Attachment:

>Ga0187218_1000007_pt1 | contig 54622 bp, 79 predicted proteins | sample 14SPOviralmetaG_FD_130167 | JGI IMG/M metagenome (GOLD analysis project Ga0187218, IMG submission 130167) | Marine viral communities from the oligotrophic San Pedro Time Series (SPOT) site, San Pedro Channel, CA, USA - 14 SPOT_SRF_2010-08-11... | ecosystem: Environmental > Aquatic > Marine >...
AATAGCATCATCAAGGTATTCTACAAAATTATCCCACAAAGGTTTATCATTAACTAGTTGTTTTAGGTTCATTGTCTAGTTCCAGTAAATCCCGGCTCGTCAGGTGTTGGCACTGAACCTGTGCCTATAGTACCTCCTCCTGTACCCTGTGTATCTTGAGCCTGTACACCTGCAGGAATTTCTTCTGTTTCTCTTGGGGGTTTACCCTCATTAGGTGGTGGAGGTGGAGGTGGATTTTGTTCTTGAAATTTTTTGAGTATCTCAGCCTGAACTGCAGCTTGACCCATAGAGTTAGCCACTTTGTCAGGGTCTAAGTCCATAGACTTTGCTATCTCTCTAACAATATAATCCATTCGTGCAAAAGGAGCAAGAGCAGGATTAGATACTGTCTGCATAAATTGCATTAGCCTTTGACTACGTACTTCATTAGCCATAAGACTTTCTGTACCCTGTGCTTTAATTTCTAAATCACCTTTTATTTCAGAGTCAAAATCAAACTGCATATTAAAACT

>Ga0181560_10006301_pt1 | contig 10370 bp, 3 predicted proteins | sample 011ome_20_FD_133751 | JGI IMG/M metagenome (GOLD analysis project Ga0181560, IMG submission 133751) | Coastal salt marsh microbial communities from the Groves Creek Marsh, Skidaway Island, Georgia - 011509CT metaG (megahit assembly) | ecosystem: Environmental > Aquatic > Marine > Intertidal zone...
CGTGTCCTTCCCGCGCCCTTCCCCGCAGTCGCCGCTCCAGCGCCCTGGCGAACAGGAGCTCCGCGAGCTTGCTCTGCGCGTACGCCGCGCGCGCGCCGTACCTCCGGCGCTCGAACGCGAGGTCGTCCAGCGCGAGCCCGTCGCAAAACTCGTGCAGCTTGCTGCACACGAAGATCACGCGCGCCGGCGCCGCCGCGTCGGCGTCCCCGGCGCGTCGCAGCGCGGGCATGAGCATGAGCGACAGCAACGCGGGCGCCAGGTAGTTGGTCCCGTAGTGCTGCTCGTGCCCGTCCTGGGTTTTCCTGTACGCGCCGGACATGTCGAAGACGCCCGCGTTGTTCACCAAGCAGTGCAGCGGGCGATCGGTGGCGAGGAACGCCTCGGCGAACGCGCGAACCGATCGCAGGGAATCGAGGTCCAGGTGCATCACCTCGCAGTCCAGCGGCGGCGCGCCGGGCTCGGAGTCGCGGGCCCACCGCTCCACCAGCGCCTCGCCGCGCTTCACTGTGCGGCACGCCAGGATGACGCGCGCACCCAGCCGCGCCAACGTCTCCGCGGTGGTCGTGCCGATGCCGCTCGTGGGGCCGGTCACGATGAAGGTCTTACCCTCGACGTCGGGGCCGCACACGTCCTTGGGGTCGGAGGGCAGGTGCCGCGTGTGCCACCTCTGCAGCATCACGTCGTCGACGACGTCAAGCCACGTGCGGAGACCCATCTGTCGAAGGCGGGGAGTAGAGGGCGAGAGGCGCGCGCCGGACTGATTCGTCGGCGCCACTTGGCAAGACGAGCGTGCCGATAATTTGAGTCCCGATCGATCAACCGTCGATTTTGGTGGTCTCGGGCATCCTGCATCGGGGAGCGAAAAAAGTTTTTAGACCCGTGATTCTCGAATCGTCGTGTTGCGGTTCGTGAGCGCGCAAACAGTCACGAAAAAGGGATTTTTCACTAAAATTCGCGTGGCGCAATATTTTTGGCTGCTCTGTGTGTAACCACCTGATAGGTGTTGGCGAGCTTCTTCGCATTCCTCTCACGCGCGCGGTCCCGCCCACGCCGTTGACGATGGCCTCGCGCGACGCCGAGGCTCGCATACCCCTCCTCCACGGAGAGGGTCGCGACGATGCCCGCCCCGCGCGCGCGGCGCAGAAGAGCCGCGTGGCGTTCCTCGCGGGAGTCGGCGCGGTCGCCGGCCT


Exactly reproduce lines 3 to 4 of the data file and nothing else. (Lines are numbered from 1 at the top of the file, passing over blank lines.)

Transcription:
>Ga0181560_10006301_pt1 | contig 10370 bp, 3 predicted proteins | sample 011ome_20_FD_133751 | JGI IMG/M metagenome (GOLD analysis project Ga0181560, IMG submission 133751) | Coastal salt marsh microbial communities from the Groves Creek Marsh, Skidaway Island, Georgia - 011509CT metaG (megahit assembly) | ecosystem: Environmental > Aquatic > Marine > Intertidal zone...
CGTGTCCTTCCCGCGCCCTTCCCCGCAGTCGCCGCTCCAGCGCCCTGGCGAACAGGAGCTCCGCGAGCTTGCTCTGCGCGTACGCCGCGCGCGCGCCGTACCTCCGGCGCTCGAACGCGAGGTCGTCCAGCGCGAGCCCGTCGCAAAACTCGTGCAGCTTGCTGCACACGAAGATCACGCGCGCCGGCGCCGCCGCGTCGGCGTCCCCGGCGCGTCGCAGCGCGGGCATGAGCATGAGCGACAGCAACGCGGGCGCCAGGTAGTTGGTCCCGTAGTGCTGCTCGTGCCCGTCCTGGGTTTTCCTGTACGCGCCGGACATGTCGAAGACGCCCGCGTTGTTCACCAAGCAGTGCAGCGGGCGATCGGTGGCGAGGAACGCCTCGGCGAACGCGCGAACCGATCGCAGGGAATCGAGGTCCAGGTGCATCACCTCGCAGTCCAGCGGCGGCGCGCCGGGCTCGGAGTCGCGGGCCCACCGCTCCACCAGCGCCTCGCCGCGCTTCACTGTGCGGCACGCCAGGATGACGCGCGCACCCAGCCGCGCCAACGTCTCCGCGGTGGTCGTGCCGATGCCGCTCGTGGGGCCGGTCACGATGAAGGTCTTACCCTCGACGTCGGGGCCGCACACGTCCTTGGGGTCGGAGGGCAGGTGCCGCGTGTGCCACCTCTGCAGCATCACGTCGTCGACGACGTCAAGCCACGTGCGGAGACCCATCTGTCGAAGGCGGGGAGTAGAGGGCGAGAGGCGCGCGCCGGACTGATTCGTCGGCGCCACTTGGCAAGACGAGCGTGCCGATAATTTGAGTCCCGATCGATCAACCGTCGATTTTGGTGGTCTCGGGCATCCTGCATCGGGGAGCGAAAAAAGTTTTTAGACCCGTGATTCTCGAATCGTCGTGTTGCGGTTCGTGAGCGCGCAAACAGTCACGAAAAAGGGATTTTTCACTAAAATTCGCGTGGCGCAATATTTTTGGCTGCTCTGTGTGTAACCACCTGATAGGTGTTGGCGAGCTTCTTCGCATTCCTCTCACGCGCGCGGTCCCGCCCACGCCGTTGACGATGGCCTCGCGCGACGCCGAGGCTCGCATACCCCTCCTCCACGGAGAGGGTCGCGACGATGCCCGCCCCGCGCGCGCGGCGCAGAAGAGCCGCGTGGCGTTCCTCGCGGGAGTCGGCGCGGTCGCCGGCCT